Why Norwich must be City of Culture
Mary HamiltonNorwich has four weeks to prove we deserve to be the first UK City of Culture in 2013 after the final bid was submitted today.Support Norwich on FacebookOfficial Norwich 2013 bid websiteMary Hamilton
Norwich has four weeks to prove we deserve to be the first UK City of Culture in 2013 after the final bid was submitted today.
After months of work, hundreds of conversations and consultations, the document was submitted to the judges today - but the city still has time to show how strongly it supports the bid before the final presentation in June.
A year-long international arts festival which would involve every part of Norwich and bring an estimated �215m to the city could be held if we are successful. The title could bring prestigious events from the Brits to the Turner Prize to Norfolk and attract thousands of new visitors to the region, boosting local businesses and putting Norwich in the national and international limelight.
Norwich's place on the final shortlist with Birmingham, Sheffield and Derry/Londonderry was announced in late February, and since then all four cities have been developing their proposals for 2013 and gathering support.
The process of applying for the national honour has seen a huge upswell of support for Norwich, from famous faces such as Stephen Fry and Delia Smith, cultural charities and groups like Norwich HEART and Norwich in Bloom, to the ordinary people of Norwich who see the title as a worthy honour for our fine city.
But the people behind the bid say it is vital not to lose momentum in the next few vital weeks, and now is the time to make sure the judges see the full spectrum of cultural activity in the city and understand the public support for the bid.
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Nikki Rotsos, head of cultural services at the city council, said: 'We want to say thank you to the city, to all the cultural organisations, individuals, artists, members of the public and businesses who have thrown themselves behind the bid.
'What we need to do now is to continue to get people involved and drum up even more support for the city.'
Details of the proposals for 2013 will remain a closely guarded secret at least until the bid team have made their final presentations to the judges in June.
Titled 'A Whole City Experiment', the bid features pop concerts, light shows, mass street feasts, and music, performance and literature from around the globe as well as showcasing local talent.
The programme will also deliver education schemes, opportunities for skills development, a new volunteering network to bring the city's small communities closer together.
It includes proposals for the country's first city-wide free data download zone, which will let people upload and download pictures, texts and other data linked to the City of Culture year.
It also proposes new resources and development for local communities, and new ways to get young people excited about literacy and learning.
Cultural services officer Marion Catlin said: 'Culture is not just about high art and creative activity. It's also about the distinctive way of life that makes Norwich what it is.
'The bid focusses on celebrating that unique way of living and thinking - it wouldn't work in any other city.'
City council leader Steve Morphew said: 'We are not going to be giving any secrets away, but it is fair to say that the year-long programme of events envisaged in our bid would touch every community in the city.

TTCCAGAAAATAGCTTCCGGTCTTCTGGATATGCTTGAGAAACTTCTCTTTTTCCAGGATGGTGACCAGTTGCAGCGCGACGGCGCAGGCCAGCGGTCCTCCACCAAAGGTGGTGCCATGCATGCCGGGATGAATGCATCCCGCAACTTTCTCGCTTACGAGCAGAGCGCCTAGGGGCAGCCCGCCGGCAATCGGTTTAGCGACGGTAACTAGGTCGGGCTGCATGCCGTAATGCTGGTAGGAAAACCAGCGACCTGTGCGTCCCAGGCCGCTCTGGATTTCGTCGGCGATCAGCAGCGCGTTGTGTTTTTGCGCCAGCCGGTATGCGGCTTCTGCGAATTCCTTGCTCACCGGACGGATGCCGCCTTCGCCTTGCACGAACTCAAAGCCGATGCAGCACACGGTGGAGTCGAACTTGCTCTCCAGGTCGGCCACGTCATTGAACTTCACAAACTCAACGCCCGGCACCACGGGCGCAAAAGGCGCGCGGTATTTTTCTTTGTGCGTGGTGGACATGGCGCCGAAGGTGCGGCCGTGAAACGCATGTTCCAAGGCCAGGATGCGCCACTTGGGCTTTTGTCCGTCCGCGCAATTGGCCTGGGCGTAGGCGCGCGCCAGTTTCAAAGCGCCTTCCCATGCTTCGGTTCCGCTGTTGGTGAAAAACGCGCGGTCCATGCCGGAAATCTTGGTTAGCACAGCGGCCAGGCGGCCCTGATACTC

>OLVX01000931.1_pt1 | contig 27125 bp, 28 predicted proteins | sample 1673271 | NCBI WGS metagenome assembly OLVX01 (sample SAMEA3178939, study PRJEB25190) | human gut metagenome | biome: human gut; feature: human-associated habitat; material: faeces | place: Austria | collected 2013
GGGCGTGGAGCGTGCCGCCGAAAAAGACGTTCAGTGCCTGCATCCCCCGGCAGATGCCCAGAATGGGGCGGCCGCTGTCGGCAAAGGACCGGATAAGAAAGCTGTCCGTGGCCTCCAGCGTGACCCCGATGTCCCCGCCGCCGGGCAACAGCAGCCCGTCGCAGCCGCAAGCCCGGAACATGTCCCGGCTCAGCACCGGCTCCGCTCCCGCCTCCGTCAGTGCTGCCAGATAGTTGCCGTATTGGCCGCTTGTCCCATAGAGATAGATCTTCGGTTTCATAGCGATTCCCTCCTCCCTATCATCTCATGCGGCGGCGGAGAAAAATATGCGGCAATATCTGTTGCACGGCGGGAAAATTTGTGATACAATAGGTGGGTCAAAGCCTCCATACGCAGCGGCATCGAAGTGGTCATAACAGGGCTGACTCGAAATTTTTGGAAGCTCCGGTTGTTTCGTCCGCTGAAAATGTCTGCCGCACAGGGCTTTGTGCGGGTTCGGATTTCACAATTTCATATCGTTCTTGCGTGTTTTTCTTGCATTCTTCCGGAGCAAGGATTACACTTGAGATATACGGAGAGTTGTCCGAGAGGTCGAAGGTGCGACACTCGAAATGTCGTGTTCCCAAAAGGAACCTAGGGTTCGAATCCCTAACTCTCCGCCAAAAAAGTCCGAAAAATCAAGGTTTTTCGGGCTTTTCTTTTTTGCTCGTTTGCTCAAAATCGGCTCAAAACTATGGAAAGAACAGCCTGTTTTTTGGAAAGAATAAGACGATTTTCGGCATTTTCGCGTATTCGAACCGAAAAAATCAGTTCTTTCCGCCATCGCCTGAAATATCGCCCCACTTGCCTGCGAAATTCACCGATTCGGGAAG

'This is not about highbrow art but using culture to transform the city and influence people's lives, not just in 2013 but for years to come.
'Norwich deserves to be UK City of Culture and this bid gives us every chance of securing what would be a tremendous boost to our economy.'
Among other famous supporters, the bid is backed by local hero and national treasure Stephen Fry, who said: 'The city of Norwich has many fans, of which I am one.
'It has a fantastic and historic urban fabric, a glorious rural hinterland and an unparalled coastline of which I am proud to be able to tell people.
'I support the football club here and applaud the initiatives which I see taking place all over the city, wrought by the many excellent cultural organisations who work together to ensure an excellent quality of life for the citizens and those who are lucky enough to visit or stay.
'I hope that the judging panel will visit the city and see for themselves that it is a place fully deserving of the title of City of Culture, able to make the most use of winning 2013 to complete the journey started in 2003.'
Mr Fry has also been openly supporting the bid on Twitter and directing his 1.5m followers to the official website.
Norwich's bid will now go off to the independent judging panel along with bids from the other shortlisted cities, Birmingham, Sheffield and Derry/Londonderry.
The judges will send back questions and ask for clarifications, and Norwich's bid team will go to Liverpool on June 16 to present the bid and answer any concerns about their proposals.
The panel will present their verdict to the Secretary of State for Culture after the presentations, and the winner will be announced in July.
The judging panel is chaired by Phil Redmond, the creative director behind Liverpool's successful year as European Capital of Culture in 2008.
Panel members include musician and TV presenter Lauren Laverne, BBC trustee Rotha Johnston, Visiting Arts chair Robert Palmer and former Welsh culture director Margaret Evans.
The government has introduced the UK City of Culture competition because it is not until 2022 that another UK city can benefit from the European Capital of Culture programme in the way that both Glasgow and Liverpool have already done.